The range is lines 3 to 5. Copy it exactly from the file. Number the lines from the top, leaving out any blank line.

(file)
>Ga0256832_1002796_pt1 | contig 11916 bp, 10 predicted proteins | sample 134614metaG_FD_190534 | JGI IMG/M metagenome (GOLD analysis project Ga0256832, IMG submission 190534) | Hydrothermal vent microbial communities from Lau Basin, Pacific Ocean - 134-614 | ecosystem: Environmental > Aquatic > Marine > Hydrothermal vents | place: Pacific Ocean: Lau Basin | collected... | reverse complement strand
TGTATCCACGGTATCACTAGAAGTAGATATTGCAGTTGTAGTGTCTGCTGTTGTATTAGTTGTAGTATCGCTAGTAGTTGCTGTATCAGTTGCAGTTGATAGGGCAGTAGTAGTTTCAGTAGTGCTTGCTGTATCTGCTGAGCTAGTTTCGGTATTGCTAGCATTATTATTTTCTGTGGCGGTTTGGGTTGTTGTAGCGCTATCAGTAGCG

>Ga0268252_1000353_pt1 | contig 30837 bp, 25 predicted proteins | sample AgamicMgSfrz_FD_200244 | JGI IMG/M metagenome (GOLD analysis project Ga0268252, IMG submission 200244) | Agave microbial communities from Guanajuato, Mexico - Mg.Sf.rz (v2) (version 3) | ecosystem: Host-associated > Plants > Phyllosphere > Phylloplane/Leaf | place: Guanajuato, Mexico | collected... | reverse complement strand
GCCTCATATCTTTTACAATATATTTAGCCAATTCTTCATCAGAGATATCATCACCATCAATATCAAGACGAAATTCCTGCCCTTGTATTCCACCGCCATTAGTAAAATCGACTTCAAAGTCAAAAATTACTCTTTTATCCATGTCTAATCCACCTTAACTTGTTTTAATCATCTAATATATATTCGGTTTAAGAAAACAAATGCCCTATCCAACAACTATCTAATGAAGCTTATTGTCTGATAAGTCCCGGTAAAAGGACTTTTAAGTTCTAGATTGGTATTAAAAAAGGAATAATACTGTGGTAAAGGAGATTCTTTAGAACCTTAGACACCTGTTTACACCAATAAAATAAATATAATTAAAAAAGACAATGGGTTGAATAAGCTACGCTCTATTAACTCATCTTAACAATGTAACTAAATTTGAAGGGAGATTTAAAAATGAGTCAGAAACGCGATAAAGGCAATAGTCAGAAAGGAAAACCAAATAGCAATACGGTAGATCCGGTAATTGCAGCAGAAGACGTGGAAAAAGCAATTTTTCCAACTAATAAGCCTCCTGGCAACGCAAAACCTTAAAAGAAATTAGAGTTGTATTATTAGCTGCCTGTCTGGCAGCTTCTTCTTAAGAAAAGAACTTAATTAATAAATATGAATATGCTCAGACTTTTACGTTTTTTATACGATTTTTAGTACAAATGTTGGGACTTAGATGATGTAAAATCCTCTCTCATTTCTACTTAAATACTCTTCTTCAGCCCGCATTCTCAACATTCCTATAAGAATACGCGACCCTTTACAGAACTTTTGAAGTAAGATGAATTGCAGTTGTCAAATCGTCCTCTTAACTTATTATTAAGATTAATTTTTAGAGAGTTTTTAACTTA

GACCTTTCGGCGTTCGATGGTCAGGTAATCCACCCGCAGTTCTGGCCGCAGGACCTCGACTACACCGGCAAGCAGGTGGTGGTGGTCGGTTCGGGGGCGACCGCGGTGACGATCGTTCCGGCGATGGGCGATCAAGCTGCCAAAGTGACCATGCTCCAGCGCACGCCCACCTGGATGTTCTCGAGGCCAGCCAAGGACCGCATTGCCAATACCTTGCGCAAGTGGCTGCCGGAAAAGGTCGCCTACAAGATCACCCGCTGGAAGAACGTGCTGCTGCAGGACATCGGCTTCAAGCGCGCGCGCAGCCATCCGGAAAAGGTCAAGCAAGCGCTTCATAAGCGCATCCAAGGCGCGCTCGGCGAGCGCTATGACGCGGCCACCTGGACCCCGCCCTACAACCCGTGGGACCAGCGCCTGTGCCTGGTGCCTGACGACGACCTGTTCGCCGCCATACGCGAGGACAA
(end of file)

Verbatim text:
>Ga0268252_1000353_pt1 | contig 30837 bp, 25 predicted proteins | sample AgamicMgSfrz_FD_200244 | JGI IMG/M metagenome (GOLD analysis project Ga0268252, IMG submission 200244) | Agave microbial communities from Guanajuato, Mexico - Mg.Sf.rz (v2) (version 3) | ecosystem: Host-associated > Plants > Phyllosphere > Phylloplane/Leaf | place: Guanajuato, Mexico | collected... | reverse complement strand
GCCTCATATCTTTTACAATATATTTAGCCAATTCTTCATCAGAGATATCATCACCATCAATATCAAGACGAAATTCCTGCCCTTGTATTCCACCGCCATTAGTAAAATCGACTTCAAAGTCAAAAATTACTCTTTTATCCATGTCTAATCCACCTTAACTTGTTTTAATCATCTAATATATATTCGGTTTAAGAAAACAAATGCCCTATCCAACAACTATCTAATGAAGCTTATTGTCTGATAAGTCCCGGTAAAAGGACTTTTAAGTTCTAGATTGGTATTAAAAAAGGAATAATACTGTGGTAAAGGAGATTCTTTAGAACCTTAGACACCTGTTTACACCAATAAAATAAATATAATTAAAAAAGACAATGGGTTGAATAAGCTACGCTCTATTAACTCATCTTAACAATGTAACTAAATTTGAAGGGAGATTTAAAAATGAGTCAGAAACGCGATAAAGGCAATAGTCAGAAAGGAAAACCAAATAGCAATACGGTAGATCCGGTAATTGCAGCAGAAGACGTGGAAAAAGCAATTTTTCCAACTAATAAGCCTCCTGGCAACGCAAAACCTTAAAAGAAATTAGAGTTGTATTATTAGCTGCCTGTCTGGCAGCTTCTTCTTAAGAAAAGAACTTAATTAATAAATATGAATATGCTCAGACTTTTACGTTTTTTATACGATTTTTAGTACAAATGTTGGGACTTAGATGATGTAAAATCCTCTCTCATTTCTACTTAAATACTCTTCTTCAGCCCGCATTCTCAACATTCCTATAAGAATACGCGACCCTTTACAGAACTTTTGAAGTAAGATGAATTGCAGTTGTCAAATCGTCCTCTTAACTTATTATTAAGATTAATTTTTAGAGAGTTTTTAACTTA

GACCTTTCGGCGTTCGATGGTCAGGTAATCCACCCGCAGTTCTGGCCGCAGGACCTCGACTACACCGGCAAGCAGGTGGTGGTGGTCGGTTCGGGGGCGACCGCGGTGACGATCGTTCCGGCGATGGGCGATCAAGCTGCCAAAGTGACCATGCTCCAGCGCACGCCCACCTGGATGTTCTCGAGGCCAGCCAAGGACCGCATTGCCAATACCTTGCGCAAGTGGCTGCCGGAAAAGGTCGCCTACAAGATCACCCGCTGGAAGAACGTGCTGCTGCAGGACATCGGCTTCAAGCGCGCGCGCAGCCATCCGGAAAAGGTCAAGCAAGCGCTTCATAAGCGCATCCAAGGCGCGCTCGGCGAGCGCTATGACGCGGCCACCTGGACCCCGCCCTACAACCCGTGGGACCAGCGCCTGTGCCTGGTGCCTGACGACGACCTGTTCGCCGCCATACGCGAGGACAA